Sleep specialist training

Certified sleep specialists have studied for many years.
Doctors become college graduates after four-year education, go to medical school, then finish their three or five-year residency and, finally, study sleep medicine for two years. Specialists can pursue their sleep fellowship after studying many specialties, for example:

• Pulmonary medicine;
• Family practice;
• General medicine;
• Pediatrics;
• Neurology;
• Mental medicine;
• Otorhinolaryngology.

Some doctors may practice sleep medicine even if they are not formally certified. But sleep specialists of superior expert category study for a very long time, complete their training and pass national examination showing their professionalism. Moreover, graduates who have recently completed their study need to show their great knowledge of this sphere and to be re-certified every 10 years taking board exams.

Selecting a sleep doctor with credentials

First of all, you should consult the doctor who has a sleep medicine credential and who is certified by American Board of Medical Specialties. This means that professionalism of the specialist was inspected and that he passed all board tests and exams proving his knowledge in this sphere.

If you need to go through additional sleep tests beyond a clinic evaluation, you can also visit a sleep center accredited by Academy of Sleep Medicine.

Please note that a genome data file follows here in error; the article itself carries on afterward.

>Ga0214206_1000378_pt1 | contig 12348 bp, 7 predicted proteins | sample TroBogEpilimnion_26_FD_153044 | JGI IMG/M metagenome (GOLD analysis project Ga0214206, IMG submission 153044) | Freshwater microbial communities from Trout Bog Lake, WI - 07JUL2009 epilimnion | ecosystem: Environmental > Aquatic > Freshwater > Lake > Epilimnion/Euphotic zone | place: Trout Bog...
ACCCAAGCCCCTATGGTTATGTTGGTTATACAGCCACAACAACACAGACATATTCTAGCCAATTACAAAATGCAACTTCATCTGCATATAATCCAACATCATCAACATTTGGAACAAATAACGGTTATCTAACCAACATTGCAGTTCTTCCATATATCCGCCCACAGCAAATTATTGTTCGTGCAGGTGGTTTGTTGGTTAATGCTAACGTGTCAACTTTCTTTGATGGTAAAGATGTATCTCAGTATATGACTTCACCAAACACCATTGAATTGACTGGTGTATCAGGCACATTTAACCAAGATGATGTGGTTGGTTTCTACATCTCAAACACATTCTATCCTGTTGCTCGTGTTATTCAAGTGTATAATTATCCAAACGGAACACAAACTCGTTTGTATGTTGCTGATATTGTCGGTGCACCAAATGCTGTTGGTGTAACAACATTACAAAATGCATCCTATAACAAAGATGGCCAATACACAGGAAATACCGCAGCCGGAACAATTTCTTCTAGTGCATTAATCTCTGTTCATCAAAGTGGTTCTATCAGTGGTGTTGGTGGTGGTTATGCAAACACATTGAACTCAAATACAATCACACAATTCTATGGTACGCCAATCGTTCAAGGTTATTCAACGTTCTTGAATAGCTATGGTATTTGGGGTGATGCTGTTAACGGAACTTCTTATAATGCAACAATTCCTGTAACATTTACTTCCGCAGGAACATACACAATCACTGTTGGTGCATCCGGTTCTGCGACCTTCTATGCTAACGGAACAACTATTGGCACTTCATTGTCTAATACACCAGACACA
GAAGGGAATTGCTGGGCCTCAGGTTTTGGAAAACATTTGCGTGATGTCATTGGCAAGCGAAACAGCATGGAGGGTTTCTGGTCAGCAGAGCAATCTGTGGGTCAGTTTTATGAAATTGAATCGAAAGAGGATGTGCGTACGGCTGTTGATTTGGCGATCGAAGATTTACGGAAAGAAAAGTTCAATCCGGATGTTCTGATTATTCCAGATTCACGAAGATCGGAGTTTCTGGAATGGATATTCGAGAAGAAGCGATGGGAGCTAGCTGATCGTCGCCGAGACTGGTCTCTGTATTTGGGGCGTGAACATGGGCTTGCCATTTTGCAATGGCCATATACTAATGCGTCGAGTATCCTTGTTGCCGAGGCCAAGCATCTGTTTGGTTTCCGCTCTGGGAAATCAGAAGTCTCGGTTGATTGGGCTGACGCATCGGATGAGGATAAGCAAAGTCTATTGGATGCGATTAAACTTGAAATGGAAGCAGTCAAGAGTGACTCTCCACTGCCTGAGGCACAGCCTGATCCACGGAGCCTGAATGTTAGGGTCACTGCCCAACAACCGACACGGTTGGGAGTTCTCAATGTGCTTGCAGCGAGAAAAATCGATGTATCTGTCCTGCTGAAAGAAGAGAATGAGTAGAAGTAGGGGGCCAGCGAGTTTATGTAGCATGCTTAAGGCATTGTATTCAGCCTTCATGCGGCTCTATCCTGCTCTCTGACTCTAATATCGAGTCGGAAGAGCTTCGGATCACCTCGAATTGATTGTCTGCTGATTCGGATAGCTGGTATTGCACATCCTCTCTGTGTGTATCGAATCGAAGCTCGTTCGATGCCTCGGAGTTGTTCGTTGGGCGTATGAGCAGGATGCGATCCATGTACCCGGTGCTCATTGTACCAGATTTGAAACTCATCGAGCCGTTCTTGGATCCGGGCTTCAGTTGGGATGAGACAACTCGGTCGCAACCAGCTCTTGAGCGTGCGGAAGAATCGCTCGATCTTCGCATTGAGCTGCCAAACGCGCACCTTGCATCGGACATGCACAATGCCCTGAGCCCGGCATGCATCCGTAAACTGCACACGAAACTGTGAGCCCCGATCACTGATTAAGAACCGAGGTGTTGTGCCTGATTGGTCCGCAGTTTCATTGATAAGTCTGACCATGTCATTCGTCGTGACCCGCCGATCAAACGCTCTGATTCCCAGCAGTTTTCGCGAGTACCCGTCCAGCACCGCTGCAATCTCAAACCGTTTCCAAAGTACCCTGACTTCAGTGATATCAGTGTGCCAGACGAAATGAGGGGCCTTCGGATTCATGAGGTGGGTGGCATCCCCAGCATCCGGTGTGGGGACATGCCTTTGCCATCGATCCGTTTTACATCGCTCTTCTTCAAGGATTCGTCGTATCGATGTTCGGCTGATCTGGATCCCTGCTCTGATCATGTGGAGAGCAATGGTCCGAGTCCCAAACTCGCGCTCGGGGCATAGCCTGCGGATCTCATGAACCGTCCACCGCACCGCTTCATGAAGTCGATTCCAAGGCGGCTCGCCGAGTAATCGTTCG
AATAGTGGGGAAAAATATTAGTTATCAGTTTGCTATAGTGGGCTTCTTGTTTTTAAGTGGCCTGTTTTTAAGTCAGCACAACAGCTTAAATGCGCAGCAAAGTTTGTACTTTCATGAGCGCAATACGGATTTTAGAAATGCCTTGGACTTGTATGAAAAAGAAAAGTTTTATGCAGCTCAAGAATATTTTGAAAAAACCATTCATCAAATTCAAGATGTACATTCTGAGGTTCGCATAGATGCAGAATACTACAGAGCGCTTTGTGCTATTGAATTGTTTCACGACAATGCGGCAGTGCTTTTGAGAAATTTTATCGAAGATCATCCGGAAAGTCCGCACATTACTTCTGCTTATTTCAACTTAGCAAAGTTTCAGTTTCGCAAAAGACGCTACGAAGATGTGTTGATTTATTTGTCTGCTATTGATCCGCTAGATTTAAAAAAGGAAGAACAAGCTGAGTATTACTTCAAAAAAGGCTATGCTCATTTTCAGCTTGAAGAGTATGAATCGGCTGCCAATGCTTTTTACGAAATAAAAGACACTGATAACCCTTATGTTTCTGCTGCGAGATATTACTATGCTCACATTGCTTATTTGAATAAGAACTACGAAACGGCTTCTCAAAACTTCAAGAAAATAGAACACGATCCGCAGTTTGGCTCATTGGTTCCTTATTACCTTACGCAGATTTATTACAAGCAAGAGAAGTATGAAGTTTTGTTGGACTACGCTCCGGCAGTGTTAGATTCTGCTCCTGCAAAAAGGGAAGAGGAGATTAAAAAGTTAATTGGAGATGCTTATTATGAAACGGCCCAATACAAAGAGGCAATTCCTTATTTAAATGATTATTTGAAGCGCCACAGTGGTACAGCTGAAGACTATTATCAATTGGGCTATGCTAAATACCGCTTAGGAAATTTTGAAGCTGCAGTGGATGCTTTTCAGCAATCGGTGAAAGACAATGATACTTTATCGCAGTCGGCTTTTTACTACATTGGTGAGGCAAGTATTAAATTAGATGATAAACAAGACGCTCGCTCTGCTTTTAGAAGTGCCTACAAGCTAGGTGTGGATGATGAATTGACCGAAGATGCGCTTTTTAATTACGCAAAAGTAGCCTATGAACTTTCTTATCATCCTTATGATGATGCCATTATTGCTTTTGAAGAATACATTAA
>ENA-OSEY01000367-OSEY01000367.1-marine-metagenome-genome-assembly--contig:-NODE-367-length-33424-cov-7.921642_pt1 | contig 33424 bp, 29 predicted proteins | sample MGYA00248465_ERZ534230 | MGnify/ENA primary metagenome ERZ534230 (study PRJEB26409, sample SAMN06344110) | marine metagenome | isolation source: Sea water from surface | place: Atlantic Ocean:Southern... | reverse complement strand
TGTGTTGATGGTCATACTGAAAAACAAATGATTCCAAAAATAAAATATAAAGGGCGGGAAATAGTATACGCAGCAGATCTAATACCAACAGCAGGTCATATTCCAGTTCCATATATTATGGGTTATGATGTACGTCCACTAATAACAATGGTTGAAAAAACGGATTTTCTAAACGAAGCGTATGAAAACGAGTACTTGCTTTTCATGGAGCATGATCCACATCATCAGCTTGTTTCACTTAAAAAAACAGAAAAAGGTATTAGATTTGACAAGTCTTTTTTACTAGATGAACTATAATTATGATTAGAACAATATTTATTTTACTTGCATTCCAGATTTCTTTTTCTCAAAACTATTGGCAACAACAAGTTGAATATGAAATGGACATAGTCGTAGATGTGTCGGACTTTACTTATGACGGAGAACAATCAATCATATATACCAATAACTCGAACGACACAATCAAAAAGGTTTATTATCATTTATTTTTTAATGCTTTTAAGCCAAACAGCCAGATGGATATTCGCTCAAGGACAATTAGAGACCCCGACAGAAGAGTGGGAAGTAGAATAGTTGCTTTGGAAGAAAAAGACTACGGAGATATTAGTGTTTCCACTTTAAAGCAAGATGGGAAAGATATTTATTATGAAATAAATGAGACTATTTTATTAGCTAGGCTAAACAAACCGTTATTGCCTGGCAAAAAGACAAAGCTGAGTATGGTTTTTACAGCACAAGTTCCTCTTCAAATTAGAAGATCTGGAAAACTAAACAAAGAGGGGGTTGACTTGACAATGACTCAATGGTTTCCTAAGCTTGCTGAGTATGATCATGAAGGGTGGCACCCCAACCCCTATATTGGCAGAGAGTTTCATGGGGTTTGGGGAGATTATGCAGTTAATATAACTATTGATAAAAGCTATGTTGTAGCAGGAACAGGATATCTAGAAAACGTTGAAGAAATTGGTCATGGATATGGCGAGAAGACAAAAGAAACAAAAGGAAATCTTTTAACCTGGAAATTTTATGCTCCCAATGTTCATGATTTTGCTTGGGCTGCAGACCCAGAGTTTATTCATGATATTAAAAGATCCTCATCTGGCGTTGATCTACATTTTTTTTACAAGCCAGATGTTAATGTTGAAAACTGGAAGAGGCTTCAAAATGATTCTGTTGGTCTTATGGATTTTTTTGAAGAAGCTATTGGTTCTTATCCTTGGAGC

Selecting a right sleep doctor

Now it is not so difficult to find a sleep specialist. You may ask your attending physician, family members or friends for some advice. You may read some feedbacks or comments on the work of a particular doctor online, as we live in the Internet era. Make sure that the chosen specialist is accessible and affordable to you and that he will provide a proper treatment.

After choosing the doctor you will probably want to be aware of if the doctor can fit your specific needs. In the first stage, you can check it by considering how your condition is diagnosed.

You can also choose a center providing more thorough testing including:

• Polysomnography;
• Testing on sleep apnea;
• Testing on hyposomnia;
• Testing on sleep latency.

From day to day more resources and methods available appear, technologies are developing, and this all gives you a good opportunity to find a reliable sleep specialist meeting all your needs.

The Main Signs of Sleep Apnea

If you feel tired and absent-minded in the morning, despite of a long sleep, this is the first sign to consult a doctor. In such a way the symptoms of apnea are presented. Apnea often happens in snoring people. This is a stop of breathing while sleeping, and it might cause severe health problems. Consider the main signs of obstructive sleep apnea in order to improve this problem.


Disturbances of breathing during sleep can cause chronic depression. According to the results of the research, there is a cause-effect relationship between the obstructive sleep apnea syndrome and the development depressive symptoms. Excess daytime sleepiness and severe obstructive sleep apnea are associated with depression or its onset, which is even more risky. The likelihood of depression in men with sleep disorders and excessive daytime sleepiness is four times higher than in men who do not suffer from nocturnal sleep apnea.

Problems Thinking